As for Jimmy and Rosemary, their Legatus membership has been “very beneficial to us both,” the doctor said. “I was involved in the first meeting in Ireland almost 10 years ago, by invitation, and attended because I felt it should be supported. I’ve only missed one meeting. It encourages you, and I think even the recent Summit meeting was inspiring. You come back refreshed and motivated to participate more actively in faith-related aspects.”

Asked if he has a favorite Scripture passage, Sheehan pointed to the lines from St. Paul’s letter to the Romans which are prominently displayed outside the chapel in the Galway Clinic: “Sickness brings patience. Patience brings perseverance. Perseverance brings hope” (Rom 5:3-4).

Sheehan has admittedly been impatient at the lack of care many of his countrymen suffered. But he has persevered, using both medical skills and business acumen to do something about it.

JOHN BURGER is a Connecticut-based freelance writer and editor.

The Roe v. Wade of marriage

The decision in California’s Prop 8 trial could impact marriage nationwide . . .

It could turn out to be the Roe v Wade of marriage.

Perry v Schwarzenegger opened in a federal district court in San Francisco on Jan. 11, with expectations that the case will eventually reach the U.S. Supreme Court.

If it does, the high court could decide on the constitutionality nationwide of same-sex “marriage.”


California’s Supreme Court ruled in May 2008 that a ban on same-sex “marriage” violated the state’s constitution. Californians responded by getting Prop. 8 on the ballot. It passed in November 2008, and the state Supreme Court upheld it.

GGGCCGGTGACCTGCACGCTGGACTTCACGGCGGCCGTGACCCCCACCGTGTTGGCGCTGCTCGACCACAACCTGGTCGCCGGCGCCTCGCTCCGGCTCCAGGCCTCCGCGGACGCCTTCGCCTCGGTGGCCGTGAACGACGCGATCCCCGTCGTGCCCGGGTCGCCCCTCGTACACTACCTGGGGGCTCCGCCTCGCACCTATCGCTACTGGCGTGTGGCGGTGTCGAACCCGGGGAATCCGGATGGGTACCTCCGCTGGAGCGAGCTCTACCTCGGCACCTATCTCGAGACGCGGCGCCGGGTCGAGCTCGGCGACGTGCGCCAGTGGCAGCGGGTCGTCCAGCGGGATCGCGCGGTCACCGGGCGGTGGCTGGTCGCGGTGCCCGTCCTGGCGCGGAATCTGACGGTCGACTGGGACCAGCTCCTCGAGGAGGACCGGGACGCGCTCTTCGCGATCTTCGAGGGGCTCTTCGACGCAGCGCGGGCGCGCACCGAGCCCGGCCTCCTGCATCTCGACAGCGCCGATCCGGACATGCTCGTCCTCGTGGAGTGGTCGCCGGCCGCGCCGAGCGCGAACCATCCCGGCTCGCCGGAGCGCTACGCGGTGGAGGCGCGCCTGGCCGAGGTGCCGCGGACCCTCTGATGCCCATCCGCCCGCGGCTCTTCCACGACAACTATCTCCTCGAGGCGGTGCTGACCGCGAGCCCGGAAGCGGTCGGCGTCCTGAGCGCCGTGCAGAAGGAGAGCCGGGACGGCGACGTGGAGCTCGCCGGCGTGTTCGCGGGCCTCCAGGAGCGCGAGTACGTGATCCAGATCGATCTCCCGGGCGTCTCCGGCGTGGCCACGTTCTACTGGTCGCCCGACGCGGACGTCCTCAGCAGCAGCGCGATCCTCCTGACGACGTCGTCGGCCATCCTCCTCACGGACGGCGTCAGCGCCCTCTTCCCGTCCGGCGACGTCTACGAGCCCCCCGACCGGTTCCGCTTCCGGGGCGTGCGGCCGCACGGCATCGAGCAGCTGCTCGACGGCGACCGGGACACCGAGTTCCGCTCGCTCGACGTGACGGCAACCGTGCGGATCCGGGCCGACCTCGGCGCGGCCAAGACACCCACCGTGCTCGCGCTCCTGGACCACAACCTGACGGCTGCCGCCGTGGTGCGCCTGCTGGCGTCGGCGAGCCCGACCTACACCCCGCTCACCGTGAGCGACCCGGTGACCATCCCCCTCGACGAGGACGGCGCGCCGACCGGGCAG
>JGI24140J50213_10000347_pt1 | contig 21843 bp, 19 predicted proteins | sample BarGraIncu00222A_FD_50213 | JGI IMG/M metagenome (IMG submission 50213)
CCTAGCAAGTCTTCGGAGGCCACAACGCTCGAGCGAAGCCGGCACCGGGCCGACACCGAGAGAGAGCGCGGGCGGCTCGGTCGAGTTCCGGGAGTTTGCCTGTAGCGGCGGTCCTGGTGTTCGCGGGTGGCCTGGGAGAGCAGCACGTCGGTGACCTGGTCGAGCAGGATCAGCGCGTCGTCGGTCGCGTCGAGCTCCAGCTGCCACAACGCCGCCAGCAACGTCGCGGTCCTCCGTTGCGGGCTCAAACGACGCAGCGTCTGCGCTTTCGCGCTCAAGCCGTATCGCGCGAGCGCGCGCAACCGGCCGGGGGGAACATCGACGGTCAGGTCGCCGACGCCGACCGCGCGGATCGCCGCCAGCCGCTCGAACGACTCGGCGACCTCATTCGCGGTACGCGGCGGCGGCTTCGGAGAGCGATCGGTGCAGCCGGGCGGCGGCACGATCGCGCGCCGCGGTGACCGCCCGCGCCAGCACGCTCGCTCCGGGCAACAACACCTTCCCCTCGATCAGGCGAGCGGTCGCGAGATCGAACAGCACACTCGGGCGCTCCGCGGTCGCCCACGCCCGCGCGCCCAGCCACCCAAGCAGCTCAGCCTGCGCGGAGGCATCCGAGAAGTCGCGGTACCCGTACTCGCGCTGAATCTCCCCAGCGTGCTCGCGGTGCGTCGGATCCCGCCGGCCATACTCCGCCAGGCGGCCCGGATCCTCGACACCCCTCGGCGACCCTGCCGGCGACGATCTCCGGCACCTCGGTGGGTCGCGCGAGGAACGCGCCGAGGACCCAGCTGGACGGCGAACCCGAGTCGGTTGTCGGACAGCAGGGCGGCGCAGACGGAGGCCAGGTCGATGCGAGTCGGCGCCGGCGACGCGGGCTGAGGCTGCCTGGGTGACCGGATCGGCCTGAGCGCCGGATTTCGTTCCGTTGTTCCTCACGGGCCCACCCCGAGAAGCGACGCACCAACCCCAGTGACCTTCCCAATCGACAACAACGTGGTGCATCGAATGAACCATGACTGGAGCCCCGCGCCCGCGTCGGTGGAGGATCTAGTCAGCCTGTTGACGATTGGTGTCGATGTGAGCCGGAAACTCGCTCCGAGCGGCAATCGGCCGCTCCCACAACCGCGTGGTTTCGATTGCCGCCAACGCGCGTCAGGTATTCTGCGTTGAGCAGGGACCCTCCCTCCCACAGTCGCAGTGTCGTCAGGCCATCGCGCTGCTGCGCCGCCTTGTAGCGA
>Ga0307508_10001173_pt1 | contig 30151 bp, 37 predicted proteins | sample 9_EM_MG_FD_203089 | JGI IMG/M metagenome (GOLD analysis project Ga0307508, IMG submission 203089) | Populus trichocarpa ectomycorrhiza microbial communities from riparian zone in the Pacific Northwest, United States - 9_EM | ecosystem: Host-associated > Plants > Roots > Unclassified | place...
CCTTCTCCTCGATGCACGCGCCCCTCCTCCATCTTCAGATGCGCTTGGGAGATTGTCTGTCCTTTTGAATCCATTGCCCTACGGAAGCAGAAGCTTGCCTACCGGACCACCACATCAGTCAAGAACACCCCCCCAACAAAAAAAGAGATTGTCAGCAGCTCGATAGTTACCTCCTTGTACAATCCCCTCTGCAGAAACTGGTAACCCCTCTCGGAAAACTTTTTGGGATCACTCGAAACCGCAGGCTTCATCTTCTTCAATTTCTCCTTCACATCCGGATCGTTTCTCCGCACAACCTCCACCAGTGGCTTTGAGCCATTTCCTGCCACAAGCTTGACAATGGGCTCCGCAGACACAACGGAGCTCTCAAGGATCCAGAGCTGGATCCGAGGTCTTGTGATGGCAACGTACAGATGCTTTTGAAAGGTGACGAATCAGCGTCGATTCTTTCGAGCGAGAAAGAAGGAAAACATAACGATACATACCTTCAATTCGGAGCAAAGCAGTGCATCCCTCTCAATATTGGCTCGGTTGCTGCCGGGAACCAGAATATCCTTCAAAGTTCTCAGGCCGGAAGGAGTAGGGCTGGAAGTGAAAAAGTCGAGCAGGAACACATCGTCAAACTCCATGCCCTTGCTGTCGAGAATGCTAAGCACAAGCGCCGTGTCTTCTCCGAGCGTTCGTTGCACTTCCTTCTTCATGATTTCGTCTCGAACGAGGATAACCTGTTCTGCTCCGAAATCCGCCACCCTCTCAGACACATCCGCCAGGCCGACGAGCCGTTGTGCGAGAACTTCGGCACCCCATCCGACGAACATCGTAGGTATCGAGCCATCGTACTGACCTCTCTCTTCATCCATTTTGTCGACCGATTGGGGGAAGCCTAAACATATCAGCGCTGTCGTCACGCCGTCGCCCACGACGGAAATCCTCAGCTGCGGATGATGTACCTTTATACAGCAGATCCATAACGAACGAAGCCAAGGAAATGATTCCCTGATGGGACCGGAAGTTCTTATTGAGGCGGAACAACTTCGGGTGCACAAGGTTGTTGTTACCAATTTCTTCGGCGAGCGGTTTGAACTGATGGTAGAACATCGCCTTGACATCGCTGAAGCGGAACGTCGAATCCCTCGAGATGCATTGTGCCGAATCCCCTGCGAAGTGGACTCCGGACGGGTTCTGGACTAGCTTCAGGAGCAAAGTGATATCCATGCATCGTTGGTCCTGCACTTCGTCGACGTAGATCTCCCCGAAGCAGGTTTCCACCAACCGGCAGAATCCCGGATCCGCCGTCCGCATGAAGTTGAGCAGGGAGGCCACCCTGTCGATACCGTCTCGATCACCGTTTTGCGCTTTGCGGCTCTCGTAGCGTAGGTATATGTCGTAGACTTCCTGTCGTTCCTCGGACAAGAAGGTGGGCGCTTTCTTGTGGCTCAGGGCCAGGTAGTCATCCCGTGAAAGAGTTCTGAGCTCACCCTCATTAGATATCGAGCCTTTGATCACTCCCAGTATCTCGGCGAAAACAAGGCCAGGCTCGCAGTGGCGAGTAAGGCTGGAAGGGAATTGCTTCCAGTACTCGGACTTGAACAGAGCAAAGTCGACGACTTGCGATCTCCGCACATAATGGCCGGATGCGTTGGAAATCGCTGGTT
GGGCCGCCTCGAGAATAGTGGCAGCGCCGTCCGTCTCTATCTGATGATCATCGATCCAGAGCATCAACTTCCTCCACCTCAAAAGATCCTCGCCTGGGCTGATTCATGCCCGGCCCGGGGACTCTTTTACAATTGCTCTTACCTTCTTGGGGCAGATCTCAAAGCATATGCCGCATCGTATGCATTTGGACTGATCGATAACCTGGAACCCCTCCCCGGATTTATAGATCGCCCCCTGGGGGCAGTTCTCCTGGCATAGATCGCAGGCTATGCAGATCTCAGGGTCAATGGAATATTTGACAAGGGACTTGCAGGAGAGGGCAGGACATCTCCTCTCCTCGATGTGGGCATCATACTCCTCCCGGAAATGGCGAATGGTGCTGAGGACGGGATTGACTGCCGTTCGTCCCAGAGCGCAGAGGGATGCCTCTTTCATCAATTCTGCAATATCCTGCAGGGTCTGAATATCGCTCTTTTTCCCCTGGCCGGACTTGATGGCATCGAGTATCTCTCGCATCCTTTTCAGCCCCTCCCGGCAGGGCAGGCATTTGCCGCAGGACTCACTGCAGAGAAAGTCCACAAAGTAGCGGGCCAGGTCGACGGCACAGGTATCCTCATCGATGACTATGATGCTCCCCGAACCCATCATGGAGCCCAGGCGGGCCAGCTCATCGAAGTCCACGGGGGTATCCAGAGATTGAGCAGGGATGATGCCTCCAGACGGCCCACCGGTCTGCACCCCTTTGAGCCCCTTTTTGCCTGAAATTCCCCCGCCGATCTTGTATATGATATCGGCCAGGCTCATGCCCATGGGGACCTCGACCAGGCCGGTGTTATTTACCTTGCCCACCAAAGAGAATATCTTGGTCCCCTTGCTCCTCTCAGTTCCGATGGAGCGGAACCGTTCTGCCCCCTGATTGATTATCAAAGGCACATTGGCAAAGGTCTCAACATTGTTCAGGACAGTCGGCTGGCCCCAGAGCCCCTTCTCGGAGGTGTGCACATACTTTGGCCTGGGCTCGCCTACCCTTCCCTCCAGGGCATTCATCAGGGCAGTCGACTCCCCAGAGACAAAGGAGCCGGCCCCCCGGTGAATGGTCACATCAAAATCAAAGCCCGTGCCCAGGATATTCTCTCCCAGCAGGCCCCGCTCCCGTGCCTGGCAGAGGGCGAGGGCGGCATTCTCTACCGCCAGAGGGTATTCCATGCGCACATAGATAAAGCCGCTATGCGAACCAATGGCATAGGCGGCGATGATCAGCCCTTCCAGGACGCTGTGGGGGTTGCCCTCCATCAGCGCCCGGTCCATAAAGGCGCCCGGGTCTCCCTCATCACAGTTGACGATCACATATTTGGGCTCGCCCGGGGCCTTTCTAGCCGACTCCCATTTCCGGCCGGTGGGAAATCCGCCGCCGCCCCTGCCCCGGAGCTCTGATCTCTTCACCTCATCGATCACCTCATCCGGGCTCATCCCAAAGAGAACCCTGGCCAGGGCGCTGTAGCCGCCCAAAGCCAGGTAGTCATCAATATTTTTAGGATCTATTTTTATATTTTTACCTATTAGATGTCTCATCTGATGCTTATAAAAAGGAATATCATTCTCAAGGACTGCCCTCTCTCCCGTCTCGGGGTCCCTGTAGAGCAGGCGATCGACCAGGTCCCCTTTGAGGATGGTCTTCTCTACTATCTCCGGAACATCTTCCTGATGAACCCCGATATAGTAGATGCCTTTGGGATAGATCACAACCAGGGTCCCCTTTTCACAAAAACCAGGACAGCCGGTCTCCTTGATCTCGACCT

Meanwhile, the American Foundation for Equal Rights filed suit on behalf of two same-sex couples in the U.S. District Court for the Northern District of California to challenge Prop. 8’s validity.

State attorney general Jerry Brown declined to defend the law, saying he agreed with the plaintiffs. So private legal groups have stepped in to defend the amendment, including the Alliance Defense Fund.

The plaintiffs were represented by Theodore Olson and David Boies, who argued their case for same-sex “marriage” largely on civil rights grounds. They tried to demonstrate that Prop. 8 passed on the basis of anti-homosexual bias.

“The arguments being made by the pro-same-sex-marriage side are extreme interpretations of the Constitution that should be rejected by the court,” said Jordan Lorence, senior counsel for Alliance Defense Fund, who was part of the legal team defending Prop. 8 in court. “For example, that there is a constitutional right for an individual to force the government to redefine marriage.” The Supreme Court already rejected that approach, he said, when polygamists tried to do just that in the 1880s.